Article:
Yup. I had to rework the pattern.

Adding to the difficulty was the fact that is was a felted project. I took a deep breath and thought about all those mathmatical measurements I had learned over the past several months for feet, socks and fit. I made myself sit down calmly with pencil, paper and calculator--sans fire--and figured out how to add stitches for 25% shrinkage that would ultimately fit her foot. I was unsure, but I went for it.

It actually worked. I will never doubt math again. Unless it promises time travel, but that's another story. After the monkeys, it was on to the slippers. They really are a fun project and I would recommend the Fiber Trends pattern by Bev Galeskas. They worked up pretty fast and turn out great. I used Cascade 220 wool. A friend recommended Lamb's Pride, but I don't like it as well. Those things aside, it was time for a couple of hats.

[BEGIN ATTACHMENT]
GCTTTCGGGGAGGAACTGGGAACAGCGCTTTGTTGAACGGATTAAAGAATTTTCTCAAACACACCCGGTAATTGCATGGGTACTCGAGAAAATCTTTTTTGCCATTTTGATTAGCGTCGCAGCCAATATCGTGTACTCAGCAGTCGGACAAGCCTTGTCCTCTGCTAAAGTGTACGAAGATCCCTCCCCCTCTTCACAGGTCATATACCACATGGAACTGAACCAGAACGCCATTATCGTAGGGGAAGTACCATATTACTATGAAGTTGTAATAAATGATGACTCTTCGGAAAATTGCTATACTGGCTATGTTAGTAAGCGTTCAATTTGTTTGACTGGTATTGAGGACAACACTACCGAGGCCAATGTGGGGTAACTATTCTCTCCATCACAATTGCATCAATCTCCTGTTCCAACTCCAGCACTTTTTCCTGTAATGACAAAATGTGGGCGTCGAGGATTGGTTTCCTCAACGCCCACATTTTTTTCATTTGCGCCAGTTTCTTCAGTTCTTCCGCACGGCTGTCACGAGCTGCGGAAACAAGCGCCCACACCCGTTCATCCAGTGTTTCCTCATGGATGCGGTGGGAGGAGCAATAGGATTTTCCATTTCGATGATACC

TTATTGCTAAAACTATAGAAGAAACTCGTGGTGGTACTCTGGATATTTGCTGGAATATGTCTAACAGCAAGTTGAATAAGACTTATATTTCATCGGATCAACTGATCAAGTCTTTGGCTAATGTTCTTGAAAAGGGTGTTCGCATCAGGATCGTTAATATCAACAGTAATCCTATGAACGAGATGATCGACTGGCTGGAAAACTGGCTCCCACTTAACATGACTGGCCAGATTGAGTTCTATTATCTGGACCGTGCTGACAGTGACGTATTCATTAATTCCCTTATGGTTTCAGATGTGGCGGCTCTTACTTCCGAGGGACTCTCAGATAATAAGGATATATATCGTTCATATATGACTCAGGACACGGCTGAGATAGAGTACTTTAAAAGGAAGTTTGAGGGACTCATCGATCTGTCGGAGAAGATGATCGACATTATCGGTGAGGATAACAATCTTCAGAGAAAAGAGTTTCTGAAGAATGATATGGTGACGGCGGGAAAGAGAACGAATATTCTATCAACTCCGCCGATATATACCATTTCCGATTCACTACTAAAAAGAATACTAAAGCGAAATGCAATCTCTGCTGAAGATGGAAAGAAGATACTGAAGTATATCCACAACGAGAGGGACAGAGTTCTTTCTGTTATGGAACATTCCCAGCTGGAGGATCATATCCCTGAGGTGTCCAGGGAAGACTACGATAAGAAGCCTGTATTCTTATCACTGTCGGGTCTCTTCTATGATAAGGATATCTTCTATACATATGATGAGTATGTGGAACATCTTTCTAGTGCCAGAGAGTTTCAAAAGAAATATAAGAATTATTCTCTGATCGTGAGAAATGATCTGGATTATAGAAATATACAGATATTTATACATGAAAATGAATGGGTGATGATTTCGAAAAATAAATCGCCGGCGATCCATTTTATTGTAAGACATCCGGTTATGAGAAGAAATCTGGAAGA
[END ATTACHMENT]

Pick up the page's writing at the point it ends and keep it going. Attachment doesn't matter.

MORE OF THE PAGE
Alex's new Duck's hat. It was fun to try "fair isle" knitting
for myself. I used very, very old Red Heart yarn. Boy,
it sure feels thicker than the new stuff!
My one son, Alex, did not want slippers. He wanted a new Oregon Ducks hat. I made him one last year and he wears it so much, it can stand alone in a corner. I actually think I heard it demand dinner once. So, in order to wash it so as to prevent it coming completely alive, I agreed. I worked my own checkboard pattern into the one size fits all hats from More Knitted Gifts by Joelle Hoverson. I love that pattern and even made it a second time for my boss, this time with navy yarn and a white stripe for BYU, his favorite school.